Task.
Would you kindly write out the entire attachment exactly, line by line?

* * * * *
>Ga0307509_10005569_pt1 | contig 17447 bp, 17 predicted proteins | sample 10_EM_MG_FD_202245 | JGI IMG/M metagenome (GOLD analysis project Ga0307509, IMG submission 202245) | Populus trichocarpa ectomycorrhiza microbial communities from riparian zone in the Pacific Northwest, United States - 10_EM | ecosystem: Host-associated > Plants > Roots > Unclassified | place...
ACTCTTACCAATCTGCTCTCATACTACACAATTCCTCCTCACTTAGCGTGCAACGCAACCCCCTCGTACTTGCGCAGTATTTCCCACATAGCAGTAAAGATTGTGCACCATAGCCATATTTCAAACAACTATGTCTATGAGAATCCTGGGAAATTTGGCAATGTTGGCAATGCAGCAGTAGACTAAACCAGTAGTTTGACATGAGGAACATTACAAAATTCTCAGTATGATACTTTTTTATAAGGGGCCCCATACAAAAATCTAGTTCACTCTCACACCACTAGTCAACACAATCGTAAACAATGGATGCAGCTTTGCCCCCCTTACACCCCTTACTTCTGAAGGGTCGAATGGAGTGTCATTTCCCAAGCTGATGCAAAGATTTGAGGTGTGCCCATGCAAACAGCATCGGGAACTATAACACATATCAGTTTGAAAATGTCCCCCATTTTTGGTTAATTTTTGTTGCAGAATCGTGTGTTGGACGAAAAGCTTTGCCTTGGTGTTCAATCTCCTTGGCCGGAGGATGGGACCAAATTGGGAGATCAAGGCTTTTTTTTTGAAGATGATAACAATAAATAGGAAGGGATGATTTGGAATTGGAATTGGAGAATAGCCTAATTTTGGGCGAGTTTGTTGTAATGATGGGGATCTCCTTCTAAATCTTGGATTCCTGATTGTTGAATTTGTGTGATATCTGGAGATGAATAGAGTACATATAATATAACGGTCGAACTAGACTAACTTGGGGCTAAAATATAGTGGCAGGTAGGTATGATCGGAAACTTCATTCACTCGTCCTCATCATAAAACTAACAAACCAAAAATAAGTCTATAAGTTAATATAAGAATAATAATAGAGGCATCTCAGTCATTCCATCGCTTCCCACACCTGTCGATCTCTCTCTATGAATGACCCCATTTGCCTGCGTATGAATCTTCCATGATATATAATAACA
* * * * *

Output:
>Ga0307509_10005569_pt1 | contig 17447 bp, 17 predicted proteins | sample 10_EM_MG_FD_202245 | JGI IMG/M metagenome (GOLD analysis project Ga0307509, IMG submission 202245) | Populus trichocarpa ectomycorrhiza microbial communities from riparian zone in the Pacific Northwest, United States - 10_EM | ecosystem: Host-associated > Plants > Roots > Unclassified | place...
ACTCTTACCAATCTGCTCTCATACTACACAATTCCTCCTCACTTAGCGTGCAACGCAACCCCCTCGTACTTGCGCAGTATTTCCCACATAGCAGTAAAGATTGTGCACCATAGCCATATTTCAAACAACTATGTCTATGAGAATCCTGGGAAATTTGGCAATGTTGGCAATGCAGCAGTAGACTAAACCAGTAGTTTGACATGAGGAACATTACAAAATTCTCAGTATGATACTTTTTTATAAGGGGCCCCATACAAAAATCTAGTTCACTCTCACACCACTAGTCAACACAATCGTAAACAATGGATGCAGCTTTGCCCCCCTTACACCCCTTACTTCTGAAGGGTCGAATGGAGTGTCATTTCCCAAGCTGATGCAAAGATTTGAGGTGTGCCCATGCAAACAGCATCGGGAACTATAACACATATCAGTTTGAAAATGTCCCCCATTTTTGGTTAATTTTTGTTGCAGAATCGTGTGTTGGACGAAAAGCTTTGCCTTGGTGTTCAATCTCCTTGGCCGGAGGATGGGACCAAATTGGGAGATCAAGGCTTTTTTTTTGAAGATGATAACAATAAATAGGAAGGGATGATTTGGAATTGGAATTGGAGAATAGCCTAATTTTGGGCGAGTTTGTTGTAATGATGGGGATCTCCTTCTAAATCTTGGATTCCTGATTGTTGAATTTGTGTGATATCTGGAGATGAATAGAGTACATATAATATAACGGTCGAACTAGACTAACTTGGGGCTAAAATATAGTGGCAGGTAGGTATGATCGGAAACTTCATTCACTCGTCCTCATCATAAAACTAACAAACCAAAAATAAGTCTATAAGTTAATATAAGAATAATAATAGAGGCATCTCAGTCATTCCATCGCTTCCCACACCTGTCGATCTCTCTCTATGAATGACCCCATTTGCCTGCGTATGAATCTTCCATGATATATAATAACA